Boutros Boutros-Ghali Biography, Life, Interesting Facts
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Boutros Boutros-Ghali was an Egyptian diplomat and politician and the sixth Secretary-General of the United Nations. Born on November 14, 1922, Boutros Boutros-Ghali served in that capacity from January 1992 to 1996. During his tenure of office, Boutros Boutros-Ghali was met with crises in several countries including the Rwandan Genocide and the breakup of Yugoslavia. After his tenure, Boutros Boutros-Ghali served as the first Secretary-General of the Organisation Internationale de la Francophonie from November 1997 to December 2002. Before rising to the office of UN Secretary-General, Boutros Boutros-Ghali served as an academician, Minister of State for Foreign Affairs, and Deputy Foreign Minister of Egypt.
Early Life And Education
Boutros Boutros-Ghali was born to Yusuf Butros Ghali and Safela Maikhail Sharubim on November 14, 1922, in Cairo. The family was of the Coptic Christian faith. His paternal grandfather Boutros Ghali was a former Prime Minister of Egypt from 1908 until his assassination in 1910. In 1946, Boutros Boutros-Ghali graduated from the Cairo University and continued with his Ph.D. in international law in University of Paris. He later acquired a diploma in international relations from the Sciences Po in 1949.
In 1949, Boutros Boutros-Ghali was appointed to the Cairo University as Professor of International Law and International Relations, where he served until 1979. In 1975, he became the President of the Centre for Political and Strategic Studies. In 1980, he was appointed the President of the African Society of Political Studies. From 1954 to 1955, he was a Fulbright Research Scholar at the Columbia University.
He also served as the Director of the Centre for Research of the Hague Academy of International Law from 1963 to 1964. From 1967 to 1968, he was a Visiting Professor at the Faculty of Law at Paris University. He was also appointed an Honorary Rector of the Graduate Institute of Peace Studies, a branch of Kyunghee University Seoul.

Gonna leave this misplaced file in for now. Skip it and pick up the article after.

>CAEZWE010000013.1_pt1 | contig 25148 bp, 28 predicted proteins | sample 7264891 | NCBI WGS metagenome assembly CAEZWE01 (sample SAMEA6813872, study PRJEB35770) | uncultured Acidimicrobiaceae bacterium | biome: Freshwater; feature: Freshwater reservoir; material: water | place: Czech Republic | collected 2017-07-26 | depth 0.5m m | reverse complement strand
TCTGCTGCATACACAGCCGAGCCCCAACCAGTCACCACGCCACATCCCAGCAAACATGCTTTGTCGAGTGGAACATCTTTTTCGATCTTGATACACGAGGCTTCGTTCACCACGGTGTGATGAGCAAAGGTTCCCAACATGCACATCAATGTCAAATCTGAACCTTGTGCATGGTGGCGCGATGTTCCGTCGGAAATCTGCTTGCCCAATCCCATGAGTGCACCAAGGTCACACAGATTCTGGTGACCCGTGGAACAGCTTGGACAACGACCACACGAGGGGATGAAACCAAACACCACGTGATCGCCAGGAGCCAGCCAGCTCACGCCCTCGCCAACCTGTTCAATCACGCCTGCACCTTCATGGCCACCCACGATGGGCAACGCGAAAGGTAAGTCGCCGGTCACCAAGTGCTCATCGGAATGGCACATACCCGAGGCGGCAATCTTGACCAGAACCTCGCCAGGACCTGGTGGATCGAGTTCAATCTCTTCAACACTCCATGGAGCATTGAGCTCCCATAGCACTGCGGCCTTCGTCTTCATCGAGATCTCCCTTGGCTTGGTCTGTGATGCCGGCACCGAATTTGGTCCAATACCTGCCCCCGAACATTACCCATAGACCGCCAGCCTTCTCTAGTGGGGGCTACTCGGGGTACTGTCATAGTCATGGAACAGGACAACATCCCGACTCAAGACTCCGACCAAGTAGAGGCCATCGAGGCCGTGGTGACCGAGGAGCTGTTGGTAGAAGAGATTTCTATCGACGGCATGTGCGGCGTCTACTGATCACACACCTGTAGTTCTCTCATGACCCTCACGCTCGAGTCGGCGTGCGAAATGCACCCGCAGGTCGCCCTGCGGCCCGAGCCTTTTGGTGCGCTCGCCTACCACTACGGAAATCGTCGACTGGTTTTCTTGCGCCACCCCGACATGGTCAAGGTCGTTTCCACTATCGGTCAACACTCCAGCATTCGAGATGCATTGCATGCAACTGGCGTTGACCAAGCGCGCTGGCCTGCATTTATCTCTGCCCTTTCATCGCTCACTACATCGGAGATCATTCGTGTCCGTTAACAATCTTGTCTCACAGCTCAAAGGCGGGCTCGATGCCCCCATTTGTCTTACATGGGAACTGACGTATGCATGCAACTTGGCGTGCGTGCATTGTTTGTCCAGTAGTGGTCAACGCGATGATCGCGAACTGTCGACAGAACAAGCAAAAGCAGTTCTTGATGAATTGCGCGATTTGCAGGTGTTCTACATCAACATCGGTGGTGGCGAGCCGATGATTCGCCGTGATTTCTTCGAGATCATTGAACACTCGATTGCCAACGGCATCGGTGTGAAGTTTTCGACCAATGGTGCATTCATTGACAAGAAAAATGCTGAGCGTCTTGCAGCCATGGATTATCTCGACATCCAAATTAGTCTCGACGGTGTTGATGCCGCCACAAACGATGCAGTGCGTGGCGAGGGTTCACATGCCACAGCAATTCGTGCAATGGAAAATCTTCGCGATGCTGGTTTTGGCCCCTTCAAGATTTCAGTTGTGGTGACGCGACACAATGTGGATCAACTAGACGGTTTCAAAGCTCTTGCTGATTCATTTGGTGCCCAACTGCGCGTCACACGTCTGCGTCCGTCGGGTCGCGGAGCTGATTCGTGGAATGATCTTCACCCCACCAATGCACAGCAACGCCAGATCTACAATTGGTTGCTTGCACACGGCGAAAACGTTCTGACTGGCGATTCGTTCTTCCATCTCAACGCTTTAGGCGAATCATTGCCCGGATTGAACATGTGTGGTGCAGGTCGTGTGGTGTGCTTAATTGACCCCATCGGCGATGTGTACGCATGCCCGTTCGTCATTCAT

Boutros Boutros-Ghali gained interest in politics during the presidency of Anwar El Sadat in the 1970s. From 1974 to 1977, Boutros Boutros-Ghali served as a member of the Central Committee of the Arab Socialist Union. Afterward, he was appointed as the Minister of State for Foreign Affairs of Egypt holding office from 1977 to 1991.
In this capacity, he played a role in the peace agreements between President Sadat and Israeli Prime Minister, Menachem Begin. There were also allegations according to works of an investigative journalist, Linda Malvern that, he secretly agreed a $26 million arms deal with the Rwandan government in 1990. The Hutus subsequently used these weapons during the Rwandan Genocide. Boutros Boutros-Ghali later served as the Deputy Minister for Foreign Affairs for some months before getting an office at the United Nations.
Boutros Boutros-Ghali was elected the Secretary General of the United Nations in 1991. His term of office came with several controversies. In 1992, Boutros Boutros-Ghali submitted An Agenda for Peace, which was his suggestion in how the UN could respond to violent conflict. In 1994, he came under intense criticism when the UN was unable to act swiftly to the Rwandan Genocide that saw over a million people dead, this act of so-called incompetence happened again when he was unable to gather the support of the United Nations in the Angolan Civil War. He was also met with another huge task during the Yugoslav Wars after the separation of the former Yugoslavia. These and others including the ineffectiveness of the UN and the role of the United States affected his reputation.
Boutros Boutros-Ghali was also blamed by some Somalis for escalating the Somali crises through his personal crusade against Mohamed Farrah Aidid and the HabrGidr clan and supporting the rival Darod clan and former dictator Mohamed SiadBarre. After his first term of office ended, ten Security Council members led by Botswana, Egypt and Guinea Bissau, sponsored a resolution for another five-year term for Boutros-Ghali. This was however vetoed by the United States and four other countries including the United Kingdom, Italy and South Korea did not sponsor the resolution. These countries later voted in support of Boutros-Ghali going for a second term. Boutros-Ghali became the only UN Secretary-General to serve just a term in office. The Ghanaian, Kofi Annan, succeeded him in 1997.
After his career at the UN, Boutros Boutros-Ghali severed as the Secretary-General of La Francophonie, an organization of French-speaking nations, from1997 until 2002. From there, Boutros Boutros-Ghali became the chairman of the board of the South Centre an intergovernmental research organization of developing countries from 2003 to 2006. Boutros Boutros-Ghali instrumental in the creation of the Egypt National Council for Human Rights, which he served as president until 2012. He also served as the jury member for the Foundation Chirac’s Conflict Prevention Prize from 2009 to 2015.
Boutros Boutros-Ghali was married to Leia Maria Boutros-Ghali, nee Leia Nadler. He died on February 16, 2016, at age 93 in Cairo after being admitted for a broken pelvis. He was buried at Petrine Church in Abbassia, Cairo.
Awards And Honours
Boutros Boutros-Ghali was awarded an honorary doctorate from the Faculty of Law at Uppsala University, Sweden.